Project Design

Created: May 14, 2021, Updated: November 28, 2022

This chapter will hopefully help you understand, what makes your data appear in the storage, how you make Airflow UI display more DAGs and uncover the remaining mysteries of Bizzflow.

Bizzflow Project Design
Bizzflow Project Design

If you feel dizzy after looking at the picture above, feel free to chill out. Although it may look difficult when drawn in a diagram, the design is made to be as easy for the user as possible. We will use this chapter to gradually walk through parts of the picture in order to make you understand every part just enough to be able to know where to look to achieve anything you would like to.

Data Sources

Data Sources
Data Sources

Let’s look closely at the topleft part of the image with three data sources. These repressent any data source, you may possibly need to process using Bizzflow. Bizzflow does not care how many of them you have, you may only need one, for some use-cases there may be tens, for edge-cases there may even be none.


Lots of companies keep their data in some kind of database. As of now, Bizzflow supports a variety of SQL and NoSQL databases (such as PostgreSQL, MySQL, MariaDB, Microsoft SQL Server, CosmosDB, Firebird, etc.).

External systems

From CRMs through ERPs and CMSs to any other possible scary abbreviation you may be using, this kind of data source is also well supported by Bizzflow.

If you need to get your data from Hubspot, Salesforce, Facebook, Sklik and many more, know, that Bizzflow is there for you.


Let’s face it, you have data in a spreadsheet. Sometimes you just need to quickly put up a table to take a look at your ad-hoc data. Sometimes companies run their analytics on spreadsheets. We do not like it, we do not encourage it, but we understand that it happens. If you have your data stored on Google Drive or OneDrive, Bizzflow’s got you covered.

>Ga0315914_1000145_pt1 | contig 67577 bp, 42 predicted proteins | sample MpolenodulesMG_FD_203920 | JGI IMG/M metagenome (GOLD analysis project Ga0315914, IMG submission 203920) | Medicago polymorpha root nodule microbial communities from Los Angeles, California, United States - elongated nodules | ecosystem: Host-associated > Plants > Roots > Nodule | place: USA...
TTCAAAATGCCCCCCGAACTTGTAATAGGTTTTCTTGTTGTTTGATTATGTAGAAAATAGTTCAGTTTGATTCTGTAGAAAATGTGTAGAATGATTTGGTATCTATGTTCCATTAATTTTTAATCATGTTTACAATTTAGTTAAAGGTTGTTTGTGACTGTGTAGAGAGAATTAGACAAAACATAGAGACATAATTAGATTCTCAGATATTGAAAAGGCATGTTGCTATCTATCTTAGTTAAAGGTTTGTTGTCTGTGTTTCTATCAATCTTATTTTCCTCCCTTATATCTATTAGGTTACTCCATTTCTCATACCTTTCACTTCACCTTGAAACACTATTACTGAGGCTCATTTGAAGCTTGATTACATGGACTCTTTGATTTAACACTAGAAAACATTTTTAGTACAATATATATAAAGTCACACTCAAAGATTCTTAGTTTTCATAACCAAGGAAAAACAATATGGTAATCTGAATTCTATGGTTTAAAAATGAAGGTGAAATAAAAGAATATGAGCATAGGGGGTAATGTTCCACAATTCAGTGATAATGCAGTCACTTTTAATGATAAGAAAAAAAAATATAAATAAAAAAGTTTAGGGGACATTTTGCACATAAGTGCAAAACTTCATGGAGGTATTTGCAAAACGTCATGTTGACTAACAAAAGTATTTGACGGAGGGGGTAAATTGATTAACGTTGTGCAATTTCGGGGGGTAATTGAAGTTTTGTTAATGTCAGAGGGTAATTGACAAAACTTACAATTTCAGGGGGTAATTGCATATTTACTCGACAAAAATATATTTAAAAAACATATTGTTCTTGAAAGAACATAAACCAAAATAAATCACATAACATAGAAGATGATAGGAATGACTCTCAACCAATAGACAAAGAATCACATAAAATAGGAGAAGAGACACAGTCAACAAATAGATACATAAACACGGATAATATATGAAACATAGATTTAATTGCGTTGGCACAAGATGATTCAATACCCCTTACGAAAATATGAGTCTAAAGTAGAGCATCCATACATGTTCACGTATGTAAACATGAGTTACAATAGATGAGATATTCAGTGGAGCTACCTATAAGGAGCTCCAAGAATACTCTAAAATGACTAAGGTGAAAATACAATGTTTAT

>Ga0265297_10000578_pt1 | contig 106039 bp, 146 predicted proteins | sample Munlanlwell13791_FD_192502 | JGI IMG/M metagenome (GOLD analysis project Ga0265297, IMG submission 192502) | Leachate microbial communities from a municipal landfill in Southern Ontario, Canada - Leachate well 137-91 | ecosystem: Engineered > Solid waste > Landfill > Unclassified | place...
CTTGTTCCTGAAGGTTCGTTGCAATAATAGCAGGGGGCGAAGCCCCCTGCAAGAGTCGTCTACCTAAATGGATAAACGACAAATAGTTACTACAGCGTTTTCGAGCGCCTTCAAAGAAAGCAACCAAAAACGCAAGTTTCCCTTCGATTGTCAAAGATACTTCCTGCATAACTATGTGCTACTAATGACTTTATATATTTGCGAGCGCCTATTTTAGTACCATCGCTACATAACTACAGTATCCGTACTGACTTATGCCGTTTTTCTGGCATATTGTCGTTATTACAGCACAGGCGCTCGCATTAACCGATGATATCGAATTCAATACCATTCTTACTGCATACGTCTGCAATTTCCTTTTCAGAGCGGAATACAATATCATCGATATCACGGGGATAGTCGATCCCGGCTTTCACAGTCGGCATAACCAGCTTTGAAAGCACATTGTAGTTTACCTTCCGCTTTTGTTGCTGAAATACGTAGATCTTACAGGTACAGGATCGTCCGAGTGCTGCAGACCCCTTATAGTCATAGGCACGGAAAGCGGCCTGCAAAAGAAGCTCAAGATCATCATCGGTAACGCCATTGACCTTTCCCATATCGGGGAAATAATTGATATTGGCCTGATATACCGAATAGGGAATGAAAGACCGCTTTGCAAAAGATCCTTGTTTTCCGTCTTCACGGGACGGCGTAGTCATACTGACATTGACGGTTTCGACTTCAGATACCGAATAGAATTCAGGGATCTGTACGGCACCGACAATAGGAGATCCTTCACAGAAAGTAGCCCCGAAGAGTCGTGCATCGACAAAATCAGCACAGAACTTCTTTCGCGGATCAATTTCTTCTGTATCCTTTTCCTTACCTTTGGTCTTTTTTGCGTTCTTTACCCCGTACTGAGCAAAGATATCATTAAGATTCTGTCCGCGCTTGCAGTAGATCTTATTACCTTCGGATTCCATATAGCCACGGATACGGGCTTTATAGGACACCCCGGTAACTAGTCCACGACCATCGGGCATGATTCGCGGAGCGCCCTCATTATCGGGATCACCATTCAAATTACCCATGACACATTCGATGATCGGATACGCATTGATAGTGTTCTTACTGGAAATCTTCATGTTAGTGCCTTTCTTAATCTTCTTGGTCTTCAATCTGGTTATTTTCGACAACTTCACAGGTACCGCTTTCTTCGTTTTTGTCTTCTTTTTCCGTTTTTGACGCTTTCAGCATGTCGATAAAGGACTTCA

Didn’t we mention something you need? Take a look at the list of officially supported data sources and know that we keep on adding regurarly. If you still do not see what you like, let us know at



Extractor in Bizzflow is a component that will connect to your data source and download data to your storage. There are things that are common for every data source you may need to connect, please make sure you know these things before trying to connect to a data source:

  • data source type
    • e.g. MySQL Database
    • MS SQL Server Database
    • Google Sheet
    • Hubspot etc.
  • data source credentials
    • host or server, user and password for databases
    • various services enable access using API keys or tokens
    • some services allow connecting using username and password
    • services using OAuth credentials may require service account key
    • you will find out which kind of credentials you need from the extractor component’s documentation
  • the source
    • list of actual tables you wisth to download from database
    • endpoints you wish to download from specific API (e.g. contacts from Hubspot)
    • link to a sheet within Google Drive or OneDrive

As you may have noticed in the previous chapter, your Bizzflow project’s repository contains a directory named extractors. This is a folder that will contain all the information Bizzflow needs to connect to the datasource. Following file structure corresponds with the Extractor image above: